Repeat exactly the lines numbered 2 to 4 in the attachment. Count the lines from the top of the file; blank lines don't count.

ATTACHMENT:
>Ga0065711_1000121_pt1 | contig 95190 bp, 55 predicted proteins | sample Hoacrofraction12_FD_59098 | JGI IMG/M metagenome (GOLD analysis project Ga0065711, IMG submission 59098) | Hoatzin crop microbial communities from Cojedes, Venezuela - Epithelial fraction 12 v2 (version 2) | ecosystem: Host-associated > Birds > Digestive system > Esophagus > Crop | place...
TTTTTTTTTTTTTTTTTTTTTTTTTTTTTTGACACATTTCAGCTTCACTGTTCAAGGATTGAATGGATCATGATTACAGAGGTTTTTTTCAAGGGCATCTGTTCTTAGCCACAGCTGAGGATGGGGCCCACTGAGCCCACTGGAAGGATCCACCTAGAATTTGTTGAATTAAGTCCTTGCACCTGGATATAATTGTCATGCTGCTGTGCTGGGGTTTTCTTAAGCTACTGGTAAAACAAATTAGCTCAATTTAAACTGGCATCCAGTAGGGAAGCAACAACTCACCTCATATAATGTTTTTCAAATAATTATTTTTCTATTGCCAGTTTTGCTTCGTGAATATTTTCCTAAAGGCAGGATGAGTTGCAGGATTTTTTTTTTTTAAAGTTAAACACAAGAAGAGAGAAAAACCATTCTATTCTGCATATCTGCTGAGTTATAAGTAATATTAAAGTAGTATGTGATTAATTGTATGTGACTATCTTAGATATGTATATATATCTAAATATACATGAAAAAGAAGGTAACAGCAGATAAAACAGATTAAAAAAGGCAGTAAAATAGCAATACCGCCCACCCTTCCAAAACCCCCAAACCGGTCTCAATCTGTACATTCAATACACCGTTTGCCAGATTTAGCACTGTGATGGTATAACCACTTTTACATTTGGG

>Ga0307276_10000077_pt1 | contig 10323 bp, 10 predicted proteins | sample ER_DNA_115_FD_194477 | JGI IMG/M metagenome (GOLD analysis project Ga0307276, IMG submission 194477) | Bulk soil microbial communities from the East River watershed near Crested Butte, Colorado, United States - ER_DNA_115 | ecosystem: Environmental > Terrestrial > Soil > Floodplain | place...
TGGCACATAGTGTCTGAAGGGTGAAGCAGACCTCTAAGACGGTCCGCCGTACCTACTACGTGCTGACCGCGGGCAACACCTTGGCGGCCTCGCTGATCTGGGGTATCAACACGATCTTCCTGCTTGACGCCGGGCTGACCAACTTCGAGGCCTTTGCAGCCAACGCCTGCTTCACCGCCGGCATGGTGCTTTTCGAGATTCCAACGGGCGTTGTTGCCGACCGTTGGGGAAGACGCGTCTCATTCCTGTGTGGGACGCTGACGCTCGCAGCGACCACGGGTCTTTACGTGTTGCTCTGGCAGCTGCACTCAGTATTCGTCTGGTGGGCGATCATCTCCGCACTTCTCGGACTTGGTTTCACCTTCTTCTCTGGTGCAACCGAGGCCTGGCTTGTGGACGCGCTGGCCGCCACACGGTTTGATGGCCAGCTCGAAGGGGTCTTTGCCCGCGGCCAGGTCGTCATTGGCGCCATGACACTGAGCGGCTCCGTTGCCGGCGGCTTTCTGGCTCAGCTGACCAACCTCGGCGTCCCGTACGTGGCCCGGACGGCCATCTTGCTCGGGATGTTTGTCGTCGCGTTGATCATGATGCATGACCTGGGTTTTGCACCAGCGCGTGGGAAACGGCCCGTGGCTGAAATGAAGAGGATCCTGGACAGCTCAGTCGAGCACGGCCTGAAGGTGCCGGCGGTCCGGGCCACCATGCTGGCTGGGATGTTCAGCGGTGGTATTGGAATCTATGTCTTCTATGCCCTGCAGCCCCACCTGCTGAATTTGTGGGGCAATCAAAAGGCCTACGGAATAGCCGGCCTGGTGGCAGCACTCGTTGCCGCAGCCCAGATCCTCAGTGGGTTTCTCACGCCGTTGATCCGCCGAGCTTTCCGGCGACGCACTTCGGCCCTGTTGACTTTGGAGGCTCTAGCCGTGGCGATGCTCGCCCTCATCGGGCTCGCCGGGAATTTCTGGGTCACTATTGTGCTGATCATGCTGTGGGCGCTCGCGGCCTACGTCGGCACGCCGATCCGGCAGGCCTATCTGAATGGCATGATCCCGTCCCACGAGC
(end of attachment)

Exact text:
TTTTTTTTTTTTTTTTTTTTTTTTTTTTTTGACACATTTCAGCTTCACTGTTCAAGGATTGAATGGATCATGATTACAGAGGTTTTTTTCAAGGGCATCTGTTCTTAGCCACAGCTGAGGATGGGGCCCACTGAGCCCACTGGAAGGATCCACCTAGAATTTGTTGAATTAAGTCCTTGCACCTGGATATAATTGTCATGCTGCTGTGCTGGGGTTTTCTTAAGCTACTGGTAAAACAAATTAGCTCAATTTAAACTGGCATCCAGTAGGGAAGCAACAACTCACCTCATATAATGTTTTTCAAATAATTATTTTTCTATTGCCAGTTTTGCTTCGTGAATATTTTCCTAAAGGCAGGATGAGTTGCAGGATTTTTTTTTTTTAAAGTTAAACACAAGAAGAGAGAAAAACCATTCTATTCTGCATATCTGCTGAGTTATAAGTAATATTAAAGTAGTATGTGATTAATTGTATGTGACTATCTTAGATATGTATATATATCTAAATATACATGAAAAAGAAGGTAACAGCAGATAAAACAGATTAAAAAAGGCAGTAAAATAGCAATACCGCCCACCCTTCCAAAACCCCCAAACCGGTCTCAATCTGTACATTCAATACACCGTTTGCCAGATTTAGCACTGTGATGGTATAACCACTTTTACATTTGGG

>Ga0307276_10000077_pt1 | contig 10323 bp, 10 predicted proteins | sample ER_DNA_115_FD_194477 | JGI IMG/M metagenome (GOLD analysis project Ga0307276, IMG submission 194477) | Bulk soil microbial communities from the East River watershed near Crested Butte, Colorado, United States - ER_DNA_115 | ecosystem: Environmental > Terrestrial > Soil > Floodplain | place...
TGGCACATAGTGTCTGAAGGGTGAAGCAGACCTCTAAGACGGTCCGCCGTACCTACTACGTGCTGACCGCGGGCAACACCTTGGCGGCCTCGCTGATCTGGGGTATCAACACGATCTTCCTGCTTGACGCCGGGCTGACCAACTTCGAGGCCTTTGCAGCCAACGCCTGCTTCACCGCCGGCATGGTGCTTTTCGAGATTCCAACGGGCGTTGTTGCCGACCGTTGGGGAAGACGCGTCTCATTCCTGTGTGGGACGCTGACGCTCGCAGCGACCACGGGTCTTTACGTGTTGCTCTGGCAGCTGCACTCAGTATTCGTCTGGTGGGCGATCATCTCCGCACTTCTCGGACTTGGTTTCACCTTCTTCTCTGGTGCAACCGAGGCCTGGCTTGTGGACGCGCTGGCCGCCACACGGTTTGATGGCCAGCTCGAAGGGGTCTTTGCCCGCGGCCAGGTCGTCATTGGCGCCATGACACTGAGCGGCTCCGTTGCCGGCGGCTTTCTGGCTCAGCTGACCAACCTCGGCGTCCCGTACGTGGCCCGGACGGCCATCTTGCTCGGGATGTTTGTCGTCGCGTTGATCATGATGCATGACCTGGGTTTTGCACCAGCGCGTGGGAAACGGCCCGTGGCTGAAATGAAGAGGATCCTGGACAGCTCAGTCGAGCACGGCCTGAAGGTGCCGGCGGTCCGGGCCACCATGCTGGCTGGGATGTTCAGCGGTGGTATTGGAATCTATGTCTTCTATGCCCTGCAGCCCCACCTGCTGAATTTGTGGGGCAATCAAAAGGCCTACGGAATAGCCGGCCTGGTGGCAGCACTCGTTGCCGCAGCCCAGATCCTCAGTGGGTTTCTCACGCCGTTGATCCGCCGAGCTTTCCGGCGACGCACTTCGGCCCTGTTGACTTTGGAGGCTCTAGCCGTGGCGATGCTCGCCCTCATCGGGCTCGCCGGGAATTTCTGGGTCACTATTGTGCTGATCATGCTGTGGGCGCTCGCGGCCTACGTCGGCACGCCGATCCGGCAGGCCTATCTGAATGGCATGATCCCGTCCCACGAGC